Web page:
~Somewhere north of Pinedale, WY.
I saw this old log cabin sitting in a field, and couldn’t resist taking a photo.
Ever pass an old homestead that is no longer occupied and wonder who lived there, what did they do for a living, how long has it sat empty?
Someone built this log cabin, how many years ago?
~did they cut the timber, for their home, themselves
~did they live there with a family,
~did they raise cattle,
~did they have a garden,
~did they travel by horse and buggy to the nearest trading post
What other questions would you add to my list?
A quick note: I want to thank all my friends who comment on my posts. Please know that I appreciate every single one. Hugs!
~Cam-er-a, that is:
It’s always fun to see wildlife while on a trip. Especially wildlife that you don’t see while at home.
I feel very lucky to have seen three different Moose, several Pronghorn Antelope, and some American Bison
First the Antelope…
Second the Bison…
I don’t have a really good photo of the Bison, because they don’t seem to look up very much; too busy eating. Plus they were just off the road with lots of cars coming and going. However, it was fun to see the bird on one’s back.
Next the Moose…
This young guy went down to the river for a drink.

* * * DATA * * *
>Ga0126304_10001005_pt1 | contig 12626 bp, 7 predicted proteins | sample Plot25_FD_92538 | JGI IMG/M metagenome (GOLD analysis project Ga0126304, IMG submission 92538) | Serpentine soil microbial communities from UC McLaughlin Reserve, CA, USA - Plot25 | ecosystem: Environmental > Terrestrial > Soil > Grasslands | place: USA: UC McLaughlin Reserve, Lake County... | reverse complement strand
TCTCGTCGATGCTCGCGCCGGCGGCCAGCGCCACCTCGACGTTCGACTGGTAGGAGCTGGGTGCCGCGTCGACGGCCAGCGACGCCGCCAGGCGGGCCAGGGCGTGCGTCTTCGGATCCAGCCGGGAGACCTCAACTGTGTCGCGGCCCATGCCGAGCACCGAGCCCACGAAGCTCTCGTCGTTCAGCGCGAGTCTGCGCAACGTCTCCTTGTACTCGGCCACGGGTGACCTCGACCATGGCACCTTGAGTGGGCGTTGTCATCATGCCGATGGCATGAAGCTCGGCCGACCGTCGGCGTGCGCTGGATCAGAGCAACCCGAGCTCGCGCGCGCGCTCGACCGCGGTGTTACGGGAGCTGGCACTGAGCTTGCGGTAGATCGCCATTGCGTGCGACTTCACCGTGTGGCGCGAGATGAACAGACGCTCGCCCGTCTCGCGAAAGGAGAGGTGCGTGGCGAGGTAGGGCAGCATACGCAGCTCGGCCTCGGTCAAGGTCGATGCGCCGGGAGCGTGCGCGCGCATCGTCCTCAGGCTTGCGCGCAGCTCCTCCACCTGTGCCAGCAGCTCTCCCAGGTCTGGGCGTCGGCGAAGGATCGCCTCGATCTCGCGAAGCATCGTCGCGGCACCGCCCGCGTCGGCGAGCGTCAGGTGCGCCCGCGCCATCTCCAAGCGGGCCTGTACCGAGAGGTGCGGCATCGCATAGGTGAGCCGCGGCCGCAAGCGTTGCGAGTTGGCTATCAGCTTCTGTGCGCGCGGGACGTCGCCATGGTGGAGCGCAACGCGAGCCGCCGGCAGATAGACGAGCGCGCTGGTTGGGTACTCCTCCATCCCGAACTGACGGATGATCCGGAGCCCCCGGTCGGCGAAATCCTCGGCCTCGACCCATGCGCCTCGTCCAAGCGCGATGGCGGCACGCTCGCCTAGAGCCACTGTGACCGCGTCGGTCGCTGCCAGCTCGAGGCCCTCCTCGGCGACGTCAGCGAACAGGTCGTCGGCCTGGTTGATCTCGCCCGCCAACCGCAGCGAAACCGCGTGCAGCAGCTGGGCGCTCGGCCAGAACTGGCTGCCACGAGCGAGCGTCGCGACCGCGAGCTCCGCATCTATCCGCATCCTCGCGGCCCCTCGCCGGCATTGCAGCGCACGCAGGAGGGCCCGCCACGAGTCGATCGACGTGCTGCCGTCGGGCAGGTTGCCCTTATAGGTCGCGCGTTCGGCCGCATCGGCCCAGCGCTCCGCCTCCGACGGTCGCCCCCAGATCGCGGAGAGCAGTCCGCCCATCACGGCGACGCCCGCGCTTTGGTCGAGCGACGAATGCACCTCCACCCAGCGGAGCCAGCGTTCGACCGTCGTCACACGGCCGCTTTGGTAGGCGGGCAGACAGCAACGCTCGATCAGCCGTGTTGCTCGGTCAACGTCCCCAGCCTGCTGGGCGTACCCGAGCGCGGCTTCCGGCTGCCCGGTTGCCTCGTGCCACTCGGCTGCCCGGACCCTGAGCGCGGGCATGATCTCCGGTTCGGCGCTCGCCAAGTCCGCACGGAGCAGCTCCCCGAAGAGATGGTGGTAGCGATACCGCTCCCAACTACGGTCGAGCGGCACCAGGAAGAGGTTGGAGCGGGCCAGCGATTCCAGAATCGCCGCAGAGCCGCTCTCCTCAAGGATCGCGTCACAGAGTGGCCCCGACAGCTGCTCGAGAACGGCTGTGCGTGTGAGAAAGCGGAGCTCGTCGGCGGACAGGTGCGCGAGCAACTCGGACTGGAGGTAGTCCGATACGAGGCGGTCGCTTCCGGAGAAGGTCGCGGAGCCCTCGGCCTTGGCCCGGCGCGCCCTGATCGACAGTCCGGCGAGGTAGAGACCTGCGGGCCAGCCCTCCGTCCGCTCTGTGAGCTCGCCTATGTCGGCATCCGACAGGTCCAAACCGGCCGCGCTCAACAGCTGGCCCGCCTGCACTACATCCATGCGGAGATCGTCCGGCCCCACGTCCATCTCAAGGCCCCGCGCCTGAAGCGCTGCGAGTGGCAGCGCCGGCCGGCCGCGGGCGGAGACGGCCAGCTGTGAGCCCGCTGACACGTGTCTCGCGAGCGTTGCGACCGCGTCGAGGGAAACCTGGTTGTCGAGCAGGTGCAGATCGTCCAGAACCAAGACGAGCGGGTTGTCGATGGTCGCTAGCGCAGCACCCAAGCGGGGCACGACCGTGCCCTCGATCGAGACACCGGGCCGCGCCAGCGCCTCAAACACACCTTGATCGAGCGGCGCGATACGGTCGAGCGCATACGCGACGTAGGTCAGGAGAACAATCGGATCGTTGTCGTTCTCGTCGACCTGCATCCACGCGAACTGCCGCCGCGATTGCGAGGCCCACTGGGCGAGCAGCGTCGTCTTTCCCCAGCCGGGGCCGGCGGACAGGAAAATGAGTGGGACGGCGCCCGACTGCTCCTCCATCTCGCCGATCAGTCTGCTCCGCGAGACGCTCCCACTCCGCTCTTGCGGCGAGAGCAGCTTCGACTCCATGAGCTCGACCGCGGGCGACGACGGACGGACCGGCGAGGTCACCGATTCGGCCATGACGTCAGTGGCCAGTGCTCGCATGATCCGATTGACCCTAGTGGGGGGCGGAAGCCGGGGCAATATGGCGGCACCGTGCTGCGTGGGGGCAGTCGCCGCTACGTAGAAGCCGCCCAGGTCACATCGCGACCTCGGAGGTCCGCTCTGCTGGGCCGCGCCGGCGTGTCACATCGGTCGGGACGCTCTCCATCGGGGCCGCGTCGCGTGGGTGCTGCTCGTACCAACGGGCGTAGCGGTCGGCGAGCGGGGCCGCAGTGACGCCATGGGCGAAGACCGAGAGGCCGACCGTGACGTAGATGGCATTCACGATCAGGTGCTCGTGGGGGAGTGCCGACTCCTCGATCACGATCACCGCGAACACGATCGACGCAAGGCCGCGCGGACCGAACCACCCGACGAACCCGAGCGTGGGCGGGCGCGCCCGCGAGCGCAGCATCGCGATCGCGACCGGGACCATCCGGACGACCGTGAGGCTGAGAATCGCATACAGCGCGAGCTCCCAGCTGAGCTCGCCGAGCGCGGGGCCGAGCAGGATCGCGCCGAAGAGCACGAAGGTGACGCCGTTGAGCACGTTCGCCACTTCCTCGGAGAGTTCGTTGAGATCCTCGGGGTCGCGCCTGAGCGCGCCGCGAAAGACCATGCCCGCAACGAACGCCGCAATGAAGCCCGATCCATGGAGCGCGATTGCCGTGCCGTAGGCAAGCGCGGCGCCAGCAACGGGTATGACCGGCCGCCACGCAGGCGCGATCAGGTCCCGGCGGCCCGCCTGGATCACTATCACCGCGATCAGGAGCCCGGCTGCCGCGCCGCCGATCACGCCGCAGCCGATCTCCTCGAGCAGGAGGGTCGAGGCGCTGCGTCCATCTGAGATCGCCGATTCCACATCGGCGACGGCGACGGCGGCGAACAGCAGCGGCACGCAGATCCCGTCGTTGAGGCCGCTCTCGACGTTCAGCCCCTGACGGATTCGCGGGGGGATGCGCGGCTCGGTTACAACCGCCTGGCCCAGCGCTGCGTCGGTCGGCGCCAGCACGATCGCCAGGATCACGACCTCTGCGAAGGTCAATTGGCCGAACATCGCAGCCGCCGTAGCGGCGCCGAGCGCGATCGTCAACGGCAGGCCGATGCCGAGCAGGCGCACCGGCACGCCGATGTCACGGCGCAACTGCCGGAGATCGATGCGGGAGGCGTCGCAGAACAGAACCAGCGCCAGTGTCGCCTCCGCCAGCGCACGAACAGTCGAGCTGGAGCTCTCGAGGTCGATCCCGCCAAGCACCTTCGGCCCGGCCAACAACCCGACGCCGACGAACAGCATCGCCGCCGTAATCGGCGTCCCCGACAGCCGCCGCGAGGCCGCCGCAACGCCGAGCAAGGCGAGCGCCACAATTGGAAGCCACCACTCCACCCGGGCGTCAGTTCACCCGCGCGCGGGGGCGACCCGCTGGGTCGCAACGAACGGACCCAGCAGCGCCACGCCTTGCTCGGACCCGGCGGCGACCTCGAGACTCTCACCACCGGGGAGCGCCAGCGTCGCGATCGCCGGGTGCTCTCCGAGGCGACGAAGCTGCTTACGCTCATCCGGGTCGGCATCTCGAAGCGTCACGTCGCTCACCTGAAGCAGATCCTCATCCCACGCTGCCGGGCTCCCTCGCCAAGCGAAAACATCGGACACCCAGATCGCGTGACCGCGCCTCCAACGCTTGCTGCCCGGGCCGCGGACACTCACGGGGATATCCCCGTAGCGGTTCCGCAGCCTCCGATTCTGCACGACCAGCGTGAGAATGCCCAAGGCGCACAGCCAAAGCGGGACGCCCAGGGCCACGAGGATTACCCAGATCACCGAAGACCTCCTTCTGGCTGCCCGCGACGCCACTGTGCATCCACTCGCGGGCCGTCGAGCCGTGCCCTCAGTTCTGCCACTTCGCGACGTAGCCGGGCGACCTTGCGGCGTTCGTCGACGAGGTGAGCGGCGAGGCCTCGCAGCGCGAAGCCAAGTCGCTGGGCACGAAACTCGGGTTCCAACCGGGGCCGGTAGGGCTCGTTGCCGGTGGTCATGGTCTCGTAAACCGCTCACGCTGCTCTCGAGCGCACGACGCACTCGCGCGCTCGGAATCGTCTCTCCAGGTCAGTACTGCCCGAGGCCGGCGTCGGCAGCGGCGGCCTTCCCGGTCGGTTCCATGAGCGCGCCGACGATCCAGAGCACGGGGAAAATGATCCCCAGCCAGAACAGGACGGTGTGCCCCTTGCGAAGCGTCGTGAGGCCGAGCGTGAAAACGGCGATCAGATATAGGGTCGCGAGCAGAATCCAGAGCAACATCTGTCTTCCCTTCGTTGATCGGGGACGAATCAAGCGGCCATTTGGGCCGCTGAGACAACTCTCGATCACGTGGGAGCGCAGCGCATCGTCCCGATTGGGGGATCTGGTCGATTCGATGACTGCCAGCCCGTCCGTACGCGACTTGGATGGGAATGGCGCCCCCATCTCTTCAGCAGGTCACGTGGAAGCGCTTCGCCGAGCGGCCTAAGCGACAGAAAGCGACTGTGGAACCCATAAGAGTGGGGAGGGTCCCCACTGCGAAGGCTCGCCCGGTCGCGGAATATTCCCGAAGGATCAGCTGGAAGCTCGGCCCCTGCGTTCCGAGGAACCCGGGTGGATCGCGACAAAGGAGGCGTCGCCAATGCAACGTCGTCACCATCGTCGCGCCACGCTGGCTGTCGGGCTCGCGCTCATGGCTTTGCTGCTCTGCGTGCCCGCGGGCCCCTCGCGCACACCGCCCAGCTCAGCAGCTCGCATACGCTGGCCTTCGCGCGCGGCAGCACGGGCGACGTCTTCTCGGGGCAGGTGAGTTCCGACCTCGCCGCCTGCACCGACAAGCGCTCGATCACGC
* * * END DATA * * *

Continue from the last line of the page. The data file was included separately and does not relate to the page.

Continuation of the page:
Here is a Mama Moose with a calf. This Mom and calf were down in an area called Beaver Ponds. We took several hikes in this area called Fremond Lake. If you are ever in the Pinedale area it’s well worth a visit. https://www.visitpinedale.org/explore/lakes/fremont-lake
What’s next, I bear I hope!
showing off my summer colors
I walk these fields
for all the travelers to see
wyoming is the place to be
This is the first Sandhill Crane I have seen in their summer plumage.
Every morning we have been serenaded by a very experienced vocalist.
It’s nice to see so many nesting Osprey.
Swallows are everywhere, lots of bugs to catch. They are also hard to photograph.
What a strange place to see this bird. It sits on the fence next to our RV. I am not sure what it is, but I think it might be a Short-billed Dowitcher.
Until next time – Happy Birding!
~Yesterday, we stopped at the Snake River pull-off while driving through The Tetons. The trees have grown over the years blocking a lot of the view, but one can still get a glimpse.
It wasn’t until the year 1912 that the United States Geographic Board made official the name, “The Snake River.” The Snake River Got its Name From a Misinterpretation over 11,000 years ago, the Snake was a vital source of life for the Native Americans, specifically the Shoshones, that were living along the banks of the river.
The Snake River is a major river of the greater Pacific Northwest region in the United States. At 1,078 miles long, it is the largest tributary of the Columbia River, in turn, the largest North American river that empties into the Pacific Ocean. The Snake River rises in western Wyoming, then flows through the Snake River Plain of southern Idaho, the rugged Hells Canyon on the Oregon–Idaho border, and the rolling Palouse Hills of Washington, emptying into the Columbia River at the Tri-Cities, Washington.
I spotted three Bald Eagles circling the area. It looked like two adults and one immature. What a beautiful sight.